Okay, so in comes Laertes, with this big mob behind him that wants to make him king instead of Claudius because they think Claudius is involved in Polonius' death or whatever. I am never quite sure why they think Laertes should be king, to be honest, other than that maybe they don't like how Claudius is managing things, and with Hamlet gone, they just pick Laertes as the likeliest candidate? Hmm. Anyway, Laertes is pretty riled, isn't he? Even reading the words, you can tell he's yelling and gesticulating and probably brandishing a sword, can't you?
I've got to shake my head at Claudius, though. He makes this nice little speech about how "[t]here's such divinity doth hedge a king" that treasonous people can't hurt them (124). But, dude, you totally killed a king yourself, Claudius! So you're just an old faker with that line -- trying to keep convincing Gertrude and everyone else that you had nothing to do with your brother's death.
Back to Laertes -- he's such an energetic contrast to Hamlet. He says, "I'll be revenged Most thoroughly for my father" (134-35). He's making all kinds of vows about it, behaving in every way like a stereotypical vengeance-seeker, isn't he? And then he drops all his ranting and threatening when Ophelia returns. I absolutely love how tender and kind he is toward here, and how sad he is about her affliction. "O rose of May" (156) is one of the loveliest nicknames I can think of for the flower-loving Ophelia.
Speaking of flowers, I'm sure whatever edition you're reading probably talks all about the fact that back when Shakespeare was writing this, people had assigned meaning to various flowers, and these were common knowledge, so his audience would totally have known what Ophelia meant by giving various things to the other characters. There are no stage directions for who she gives them to, so different productions assign them differently. Just for your personal knowledge...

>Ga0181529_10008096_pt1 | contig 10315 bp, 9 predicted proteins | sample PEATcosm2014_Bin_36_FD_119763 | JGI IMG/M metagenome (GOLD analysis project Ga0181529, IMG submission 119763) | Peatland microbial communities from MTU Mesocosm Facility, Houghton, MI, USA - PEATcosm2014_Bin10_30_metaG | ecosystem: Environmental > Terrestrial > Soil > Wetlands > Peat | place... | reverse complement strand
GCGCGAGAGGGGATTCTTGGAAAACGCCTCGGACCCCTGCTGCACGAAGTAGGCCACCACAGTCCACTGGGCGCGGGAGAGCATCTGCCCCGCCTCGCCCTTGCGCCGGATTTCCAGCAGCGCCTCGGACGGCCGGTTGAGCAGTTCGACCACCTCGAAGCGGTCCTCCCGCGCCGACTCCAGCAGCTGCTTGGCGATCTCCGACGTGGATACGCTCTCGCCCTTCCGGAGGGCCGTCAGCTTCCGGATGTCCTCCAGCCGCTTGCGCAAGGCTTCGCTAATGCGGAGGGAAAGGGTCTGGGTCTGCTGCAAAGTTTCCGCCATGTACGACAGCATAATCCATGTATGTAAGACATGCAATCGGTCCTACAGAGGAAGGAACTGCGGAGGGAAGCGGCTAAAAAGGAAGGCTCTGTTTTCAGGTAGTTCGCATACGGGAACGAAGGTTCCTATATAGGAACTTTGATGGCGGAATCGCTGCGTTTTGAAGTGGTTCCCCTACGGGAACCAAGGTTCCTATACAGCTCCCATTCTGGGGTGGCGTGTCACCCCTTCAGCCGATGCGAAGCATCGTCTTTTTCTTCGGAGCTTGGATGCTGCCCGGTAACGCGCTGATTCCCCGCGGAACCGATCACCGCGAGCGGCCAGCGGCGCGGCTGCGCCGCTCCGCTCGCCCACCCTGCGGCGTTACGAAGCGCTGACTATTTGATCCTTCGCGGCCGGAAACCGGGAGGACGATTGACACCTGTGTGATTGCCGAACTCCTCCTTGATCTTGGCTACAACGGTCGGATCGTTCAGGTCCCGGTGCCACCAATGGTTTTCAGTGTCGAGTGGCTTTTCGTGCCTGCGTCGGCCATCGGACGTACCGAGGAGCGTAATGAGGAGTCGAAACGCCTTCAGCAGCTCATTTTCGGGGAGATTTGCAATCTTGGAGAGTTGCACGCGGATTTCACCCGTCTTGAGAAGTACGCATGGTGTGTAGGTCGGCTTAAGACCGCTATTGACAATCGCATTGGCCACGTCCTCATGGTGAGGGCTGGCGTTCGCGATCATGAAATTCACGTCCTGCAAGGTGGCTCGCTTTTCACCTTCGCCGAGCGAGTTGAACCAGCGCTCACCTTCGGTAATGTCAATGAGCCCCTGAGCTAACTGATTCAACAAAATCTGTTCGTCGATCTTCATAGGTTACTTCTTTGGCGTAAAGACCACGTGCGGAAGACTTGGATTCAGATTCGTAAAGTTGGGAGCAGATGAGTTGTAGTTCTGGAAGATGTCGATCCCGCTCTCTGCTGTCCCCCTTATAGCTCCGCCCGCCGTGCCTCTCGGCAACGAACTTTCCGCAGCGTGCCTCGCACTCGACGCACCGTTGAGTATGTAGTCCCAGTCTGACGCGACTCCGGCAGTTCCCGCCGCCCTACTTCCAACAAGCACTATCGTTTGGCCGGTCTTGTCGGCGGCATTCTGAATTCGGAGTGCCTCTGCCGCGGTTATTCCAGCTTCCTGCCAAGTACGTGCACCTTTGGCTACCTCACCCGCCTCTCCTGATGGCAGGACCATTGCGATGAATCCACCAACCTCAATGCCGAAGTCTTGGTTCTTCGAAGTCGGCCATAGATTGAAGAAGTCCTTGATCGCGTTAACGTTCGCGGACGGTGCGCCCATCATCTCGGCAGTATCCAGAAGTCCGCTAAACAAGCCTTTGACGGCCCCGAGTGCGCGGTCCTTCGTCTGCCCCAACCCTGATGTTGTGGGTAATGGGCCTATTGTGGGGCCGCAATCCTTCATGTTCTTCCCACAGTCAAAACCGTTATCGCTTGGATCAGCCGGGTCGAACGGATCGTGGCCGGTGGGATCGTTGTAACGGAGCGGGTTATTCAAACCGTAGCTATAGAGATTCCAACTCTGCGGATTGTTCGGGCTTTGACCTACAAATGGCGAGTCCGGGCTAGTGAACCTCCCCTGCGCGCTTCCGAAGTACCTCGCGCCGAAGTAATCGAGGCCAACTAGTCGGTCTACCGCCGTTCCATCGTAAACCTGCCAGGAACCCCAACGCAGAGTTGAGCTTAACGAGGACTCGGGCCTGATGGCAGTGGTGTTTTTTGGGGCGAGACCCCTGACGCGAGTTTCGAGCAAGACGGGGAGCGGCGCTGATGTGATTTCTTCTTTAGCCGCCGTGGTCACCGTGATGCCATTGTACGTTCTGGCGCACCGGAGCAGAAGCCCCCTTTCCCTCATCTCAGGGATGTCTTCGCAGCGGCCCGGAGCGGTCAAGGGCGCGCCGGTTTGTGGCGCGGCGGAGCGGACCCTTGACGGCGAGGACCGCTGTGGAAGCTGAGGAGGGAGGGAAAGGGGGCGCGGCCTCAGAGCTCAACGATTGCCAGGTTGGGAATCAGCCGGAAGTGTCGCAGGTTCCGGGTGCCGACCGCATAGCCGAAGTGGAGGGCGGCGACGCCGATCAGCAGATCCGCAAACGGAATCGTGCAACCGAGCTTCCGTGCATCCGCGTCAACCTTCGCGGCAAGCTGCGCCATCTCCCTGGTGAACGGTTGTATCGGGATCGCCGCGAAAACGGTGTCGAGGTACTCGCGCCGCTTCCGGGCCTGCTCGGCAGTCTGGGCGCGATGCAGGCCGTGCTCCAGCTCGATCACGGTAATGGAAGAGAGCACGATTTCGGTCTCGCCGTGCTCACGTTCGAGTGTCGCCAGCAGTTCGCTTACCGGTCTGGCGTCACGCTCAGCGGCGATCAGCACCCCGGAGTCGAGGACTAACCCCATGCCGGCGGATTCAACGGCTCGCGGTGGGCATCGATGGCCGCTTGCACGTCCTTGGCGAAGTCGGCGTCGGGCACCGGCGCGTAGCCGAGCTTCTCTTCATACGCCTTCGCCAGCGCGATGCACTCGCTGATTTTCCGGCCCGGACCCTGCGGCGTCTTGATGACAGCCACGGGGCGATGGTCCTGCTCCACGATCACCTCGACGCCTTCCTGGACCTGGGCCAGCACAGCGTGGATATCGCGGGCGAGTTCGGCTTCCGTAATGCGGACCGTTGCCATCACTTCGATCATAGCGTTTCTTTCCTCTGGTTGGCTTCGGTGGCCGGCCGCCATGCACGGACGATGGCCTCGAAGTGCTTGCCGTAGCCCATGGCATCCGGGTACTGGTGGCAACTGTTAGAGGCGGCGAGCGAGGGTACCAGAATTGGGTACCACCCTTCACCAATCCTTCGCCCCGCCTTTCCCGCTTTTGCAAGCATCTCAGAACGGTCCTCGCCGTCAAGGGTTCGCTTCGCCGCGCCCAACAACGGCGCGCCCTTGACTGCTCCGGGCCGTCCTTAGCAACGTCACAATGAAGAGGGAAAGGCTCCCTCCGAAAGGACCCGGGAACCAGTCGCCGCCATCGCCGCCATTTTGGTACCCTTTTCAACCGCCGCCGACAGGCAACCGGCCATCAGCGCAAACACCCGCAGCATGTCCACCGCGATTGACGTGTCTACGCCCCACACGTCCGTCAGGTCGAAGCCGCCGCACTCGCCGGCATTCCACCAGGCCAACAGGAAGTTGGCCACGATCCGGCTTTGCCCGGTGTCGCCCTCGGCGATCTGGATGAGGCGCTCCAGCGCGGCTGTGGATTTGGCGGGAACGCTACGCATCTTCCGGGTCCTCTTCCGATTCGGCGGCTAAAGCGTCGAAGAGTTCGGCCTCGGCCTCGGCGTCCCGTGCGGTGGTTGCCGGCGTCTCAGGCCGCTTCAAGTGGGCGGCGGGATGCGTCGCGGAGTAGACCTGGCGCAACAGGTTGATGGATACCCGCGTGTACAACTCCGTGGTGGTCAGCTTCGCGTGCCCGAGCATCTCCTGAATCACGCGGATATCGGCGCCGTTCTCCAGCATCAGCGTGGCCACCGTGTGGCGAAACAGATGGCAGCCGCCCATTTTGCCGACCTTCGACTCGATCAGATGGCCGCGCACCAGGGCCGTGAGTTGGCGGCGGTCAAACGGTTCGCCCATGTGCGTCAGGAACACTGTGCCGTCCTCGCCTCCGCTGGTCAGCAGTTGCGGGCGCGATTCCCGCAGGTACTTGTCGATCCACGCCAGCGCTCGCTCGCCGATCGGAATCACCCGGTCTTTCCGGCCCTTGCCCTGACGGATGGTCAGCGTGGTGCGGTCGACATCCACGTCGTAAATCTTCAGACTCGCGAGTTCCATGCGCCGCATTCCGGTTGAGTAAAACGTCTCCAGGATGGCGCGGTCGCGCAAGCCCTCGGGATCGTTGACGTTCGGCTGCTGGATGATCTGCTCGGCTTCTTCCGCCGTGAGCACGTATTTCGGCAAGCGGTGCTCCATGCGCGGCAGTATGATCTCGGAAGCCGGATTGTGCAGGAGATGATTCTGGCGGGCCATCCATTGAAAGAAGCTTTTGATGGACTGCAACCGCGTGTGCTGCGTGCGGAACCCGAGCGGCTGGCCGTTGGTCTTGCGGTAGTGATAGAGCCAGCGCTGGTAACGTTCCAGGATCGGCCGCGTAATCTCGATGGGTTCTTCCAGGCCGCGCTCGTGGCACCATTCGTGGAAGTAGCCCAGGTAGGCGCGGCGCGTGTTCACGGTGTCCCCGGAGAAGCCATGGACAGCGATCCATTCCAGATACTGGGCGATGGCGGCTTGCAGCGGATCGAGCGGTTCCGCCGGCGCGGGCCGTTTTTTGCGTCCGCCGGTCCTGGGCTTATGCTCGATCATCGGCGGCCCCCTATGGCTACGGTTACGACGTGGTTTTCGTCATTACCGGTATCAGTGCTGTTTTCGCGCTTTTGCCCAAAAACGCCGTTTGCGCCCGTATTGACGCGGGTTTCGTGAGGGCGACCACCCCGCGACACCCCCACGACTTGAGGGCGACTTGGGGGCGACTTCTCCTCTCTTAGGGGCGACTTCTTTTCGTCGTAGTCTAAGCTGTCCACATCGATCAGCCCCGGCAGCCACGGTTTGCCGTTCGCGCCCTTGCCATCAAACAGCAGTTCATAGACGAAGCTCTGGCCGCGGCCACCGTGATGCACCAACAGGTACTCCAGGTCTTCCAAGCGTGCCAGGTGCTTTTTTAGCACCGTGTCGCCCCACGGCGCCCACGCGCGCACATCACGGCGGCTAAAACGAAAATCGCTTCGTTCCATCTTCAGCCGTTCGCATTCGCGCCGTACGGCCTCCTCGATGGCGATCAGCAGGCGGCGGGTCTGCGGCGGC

Rosemary = remembranceAlso, remember that Laertes mentioned violets to Ophelia back when he was warning her against falling in love with Hamlet. Later, he'll mention them again at her graveside. Violets are one of my favorite flowers, so tiny they get hidden by the grass, but when you find one, it's like a little hidden treasure. I like the idea of them representing Ophelia, that most people overlook or ignore her, but Laertes and Hamlet see her for the treasure she is.
Pansies = thoughts
Fennel = flattery and deceit
Columbines = ingratitude and infidelity
Rue = sorrow and repentance
Daisy = springtime and innocent love
Violets = spring and youth
Ophelia wanders out again, and Claudius promises to prove to Laertes that he had nothing to do with Polonius' death, and we're done with the scene!
"And where the offense is, let the great axe fall" (211).
Possible Discussion Questions: When Claudius tells Laertes that Polonius is dead, Gertrude jumps in with "But not by him" (128). Why does she defend Claudius and throw the blame on Hamlet? Just because Hamlet isn't here to get attacked by Laertes for it? Or does she still love Claudius after all that Hamlet has told her?
Who of the characters present here do you think Ophelia should give each of her flowers to, based on what they signify?